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Walking Tours on the Big Island

Historic Kailua Village

Downtown Kailua-Kona is home to some of the most important sites in Hawaiʻi’s history. This quaint, historic downtown village running along the shores of Ali‘i Drive is home to such historical landmarks as Mokuaikaua Church, Kamakahonu Bay, Kailua Pier and Huliheʻe Palace. A relaxing, seaside village, Kailua-Kona offers a plethora of opportunities to visit historically significant sites and take in the wonder of Hawaiʻi Island’s rich and unique past. One of the town’s important sites is Ahu‘ena Heiau Temple at Kamakahonu Bay. Built in the early 1800’s, this iconic structure once served as the religious temple serving King Kamehameha the Great when he returned to the Big Island in 1812. Strolling south down Aliʻi Drive leads to Mokauikaua Church, the oldest Christian church in the state of Hawaiʻi. The church was constructed out of lava rock and sandstone in 1837. There’s no metal in the church’s construction, as there is no metal found naturally on the island. Across the street is Huliheʻe Palace, one of only three royal palaces in the state. It was built in 1938 by then Governor Kuakini and remodeled by King Kalākaua. Visitors can peruse the palace and enjoy the artwork and antique koa wood furniture.

The Hawaii Tropical Botanical Garden

Known as the “Garden in a Valley on the Ocean,” The Hawaiʻi Tropical Botanical Garden is located off Highway 19 on the tropically beautiful Hāmākua Coast, a few miles north of Hilo. A museum of living plants, the garden attracts nature lovers, photographers and scientists world-wide with their over 2,000 species of tropical plants. This 40-acre garden valley of beauty holds nature trails winding through a rainforest filled with waterfalls, streams and spectacular views of the Pacific Ocean.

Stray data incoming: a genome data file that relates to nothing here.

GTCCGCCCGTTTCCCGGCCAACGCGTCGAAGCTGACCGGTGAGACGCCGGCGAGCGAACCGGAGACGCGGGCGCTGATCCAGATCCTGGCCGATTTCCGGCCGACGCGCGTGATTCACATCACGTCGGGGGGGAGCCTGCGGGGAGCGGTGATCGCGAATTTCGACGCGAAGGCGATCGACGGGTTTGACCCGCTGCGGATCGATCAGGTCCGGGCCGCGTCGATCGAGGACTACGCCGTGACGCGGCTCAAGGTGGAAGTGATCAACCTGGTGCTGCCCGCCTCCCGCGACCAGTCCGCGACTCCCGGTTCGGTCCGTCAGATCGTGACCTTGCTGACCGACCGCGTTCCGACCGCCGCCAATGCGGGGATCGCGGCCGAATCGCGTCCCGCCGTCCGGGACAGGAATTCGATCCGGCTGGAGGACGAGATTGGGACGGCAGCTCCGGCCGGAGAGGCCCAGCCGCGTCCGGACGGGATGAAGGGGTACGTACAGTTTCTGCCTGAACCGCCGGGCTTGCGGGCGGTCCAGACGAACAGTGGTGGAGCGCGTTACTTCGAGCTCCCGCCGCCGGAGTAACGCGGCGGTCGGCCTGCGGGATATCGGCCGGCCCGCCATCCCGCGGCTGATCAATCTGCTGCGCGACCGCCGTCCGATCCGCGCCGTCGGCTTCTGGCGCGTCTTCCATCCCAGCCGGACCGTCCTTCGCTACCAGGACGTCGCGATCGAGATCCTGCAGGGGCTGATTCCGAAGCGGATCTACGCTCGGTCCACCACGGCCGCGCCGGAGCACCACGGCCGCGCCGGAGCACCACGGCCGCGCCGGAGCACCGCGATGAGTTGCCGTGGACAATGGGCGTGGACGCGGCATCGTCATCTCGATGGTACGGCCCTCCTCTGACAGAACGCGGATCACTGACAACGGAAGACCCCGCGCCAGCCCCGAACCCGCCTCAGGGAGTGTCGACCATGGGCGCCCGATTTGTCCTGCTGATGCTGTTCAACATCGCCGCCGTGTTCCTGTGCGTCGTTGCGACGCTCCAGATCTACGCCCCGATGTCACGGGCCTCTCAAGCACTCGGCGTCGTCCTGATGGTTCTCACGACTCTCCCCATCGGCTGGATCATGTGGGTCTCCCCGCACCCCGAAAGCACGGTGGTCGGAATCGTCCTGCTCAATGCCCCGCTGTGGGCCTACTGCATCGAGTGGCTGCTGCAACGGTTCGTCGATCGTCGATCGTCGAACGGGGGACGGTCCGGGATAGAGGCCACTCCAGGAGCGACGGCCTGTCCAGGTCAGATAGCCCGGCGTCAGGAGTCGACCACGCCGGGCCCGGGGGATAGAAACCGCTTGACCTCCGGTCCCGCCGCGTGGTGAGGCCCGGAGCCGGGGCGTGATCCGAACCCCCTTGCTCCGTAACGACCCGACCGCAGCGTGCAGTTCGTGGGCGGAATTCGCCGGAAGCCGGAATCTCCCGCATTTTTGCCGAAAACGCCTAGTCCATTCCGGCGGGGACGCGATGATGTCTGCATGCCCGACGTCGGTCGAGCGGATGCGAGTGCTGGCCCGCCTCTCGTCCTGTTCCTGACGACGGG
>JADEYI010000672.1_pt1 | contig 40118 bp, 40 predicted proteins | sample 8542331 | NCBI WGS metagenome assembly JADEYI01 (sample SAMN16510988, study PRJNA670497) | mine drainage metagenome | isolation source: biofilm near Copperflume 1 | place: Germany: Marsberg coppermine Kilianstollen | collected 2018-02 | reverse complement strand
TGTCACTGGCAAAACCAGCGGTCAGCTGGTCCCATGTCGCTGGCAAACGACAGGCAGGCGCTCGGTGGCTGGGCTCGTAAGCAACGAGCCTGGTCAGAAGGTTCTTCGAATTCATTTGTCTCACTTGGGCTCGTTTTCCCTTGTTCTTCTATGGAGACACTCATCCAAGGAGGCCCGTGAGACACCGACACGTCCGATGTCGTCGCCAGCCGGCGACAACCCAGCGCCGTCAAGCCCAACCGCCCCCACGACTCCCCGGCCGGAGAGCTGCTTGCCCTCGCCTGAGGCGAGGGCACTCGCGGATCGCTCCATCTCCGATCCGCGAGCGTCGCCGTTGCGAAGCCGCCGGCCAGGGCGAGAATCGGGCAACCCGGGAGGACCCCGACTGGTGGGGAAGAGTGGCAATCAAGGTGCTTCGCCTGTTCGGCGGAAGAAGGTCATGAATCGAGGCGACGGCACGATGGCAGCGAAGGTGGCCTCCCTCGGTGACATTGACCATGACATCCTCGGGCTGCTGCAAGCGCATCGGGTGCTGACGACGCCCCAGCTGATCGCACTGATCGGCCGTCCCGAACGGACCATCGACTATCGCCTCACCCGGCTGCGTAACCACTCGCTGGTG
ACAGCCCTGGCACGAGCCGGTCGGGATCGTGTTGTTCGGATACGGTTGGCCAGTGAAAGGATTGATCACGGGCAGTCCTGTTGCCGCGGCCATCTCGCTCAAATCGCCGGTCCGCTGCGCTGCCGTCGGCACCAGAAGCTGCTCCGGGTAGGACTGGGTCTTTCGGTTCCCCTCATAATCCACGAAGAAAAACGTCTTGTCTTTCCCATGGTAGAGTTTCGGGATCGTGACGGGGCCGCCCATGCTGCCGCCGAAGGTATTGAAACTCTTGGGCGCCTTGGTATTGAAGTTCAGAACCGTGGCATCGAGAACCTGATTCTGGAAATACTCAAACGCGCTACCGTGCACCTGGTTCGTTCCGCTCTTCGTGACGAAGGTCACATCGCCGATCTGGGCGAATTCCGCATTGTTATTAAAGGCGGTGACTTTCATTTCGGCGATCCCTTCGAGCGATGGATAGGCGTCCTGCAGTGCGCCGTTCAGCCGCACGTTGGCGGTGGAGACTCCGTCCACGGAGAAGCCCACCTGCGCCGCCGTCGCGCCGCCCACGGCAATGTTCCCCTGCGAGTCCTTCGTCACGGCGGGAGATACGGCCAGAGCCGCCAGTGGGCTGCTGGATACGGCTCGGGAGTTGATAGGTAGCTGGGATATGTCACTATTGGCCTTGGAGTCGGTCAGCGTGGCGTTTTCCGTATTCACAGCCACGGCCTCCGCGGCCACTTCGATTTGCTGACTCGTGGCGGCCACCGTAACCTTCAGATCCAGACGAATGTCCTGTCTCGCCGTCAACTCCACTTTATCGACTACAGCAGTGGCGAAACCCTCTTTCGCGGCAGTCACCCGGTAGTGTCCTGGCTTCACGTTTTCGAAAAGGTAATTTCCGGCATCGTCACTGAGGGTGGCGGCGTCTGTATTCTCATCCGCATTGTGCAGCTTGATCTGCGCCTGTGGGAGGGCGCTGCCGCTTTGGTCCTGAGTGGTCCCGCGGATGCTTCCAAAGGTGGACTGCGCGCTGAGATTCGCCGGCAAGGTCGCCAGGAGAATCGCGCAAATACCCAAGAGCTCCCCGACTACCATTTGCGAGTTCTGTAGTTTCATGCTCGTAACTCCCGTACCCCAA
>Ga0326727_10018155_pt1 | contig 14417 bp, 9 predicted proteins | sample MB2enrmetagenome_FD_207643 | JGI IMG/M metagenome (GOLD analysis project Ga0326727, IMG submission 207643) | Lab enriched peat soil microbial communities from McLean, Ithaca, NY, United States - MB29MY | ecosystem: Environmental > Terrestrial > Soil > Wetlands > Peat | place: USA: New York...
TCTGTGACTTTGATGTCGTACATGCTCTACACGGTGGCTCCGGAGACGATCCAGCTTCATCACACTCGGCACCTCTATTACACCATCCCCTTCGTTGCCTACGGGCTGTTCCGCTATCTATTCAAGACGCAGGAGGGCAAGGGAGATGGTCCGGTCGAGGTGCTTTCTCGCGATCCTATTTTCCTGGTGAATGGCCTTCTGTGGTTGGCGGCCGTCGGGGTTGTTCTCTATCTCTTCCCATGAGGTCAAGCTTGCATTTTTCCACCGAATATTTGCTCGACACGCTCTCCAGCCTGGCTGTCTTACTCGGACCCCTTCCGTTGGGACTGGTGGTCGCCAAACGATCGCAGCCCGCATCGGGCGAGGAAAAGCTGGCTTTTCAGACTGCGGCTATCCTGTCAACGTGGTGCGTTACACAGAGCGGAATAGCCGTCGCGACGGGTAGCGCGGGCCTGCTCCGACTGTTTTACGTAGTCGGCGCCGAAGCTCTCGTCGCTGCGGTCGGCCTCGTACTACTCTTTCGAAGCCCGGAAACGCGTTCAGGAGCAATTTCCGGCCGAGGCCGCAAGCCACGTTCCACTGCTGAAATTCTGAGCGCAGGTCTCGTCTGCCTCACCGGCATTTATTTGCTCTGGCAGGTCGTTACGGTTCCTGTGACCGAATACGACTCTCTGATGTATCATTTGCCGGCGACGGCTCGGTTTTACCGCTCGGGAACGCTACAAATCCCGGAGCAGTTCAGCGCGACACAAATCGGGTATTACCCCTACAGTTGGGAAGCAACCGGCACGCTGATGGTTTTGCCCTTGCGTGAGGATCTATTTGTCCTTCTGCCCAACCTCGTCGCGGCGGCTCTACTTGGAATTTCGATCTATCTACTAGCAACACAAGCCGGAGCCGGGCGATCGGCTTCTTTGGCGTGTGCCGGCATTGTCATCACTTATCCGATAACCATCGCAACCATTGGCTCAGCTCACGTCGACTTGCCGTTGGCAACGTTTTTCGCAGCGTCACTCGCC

Ala Kahakai Trail

History buffs will enjoy a walking stroll along Ala Kahakai trail as it winds its way through remains of ancient fishponds, dwellings and other archaeological sites. The walking trail once connected hundreds of ancient island communities dating back over 1,500 years when the first Polynesian settlers inhabited Hawaiʻi Island. A combination of several trails, Ala Kahakai connects to the shoreline in multiple locations. The best starting point is a section of the trail that begins at Kaloko-Honokohau National Historical Park. Explore the abundance of archaeological features and cross beds of lava to some of the most spectacular beaches on the island. Some sections of the trail become more challenging near Kukiʻo Beach and Four Seasons Resort Hualālai. Don’t forget to wear closed-toed shoes and bring plenty of drinking water. It gets hot out there on the black lava!

Hawaii Tropical Botanical Gardens.

Photo courtesy of Hawaii Tropical Botanical Garden.

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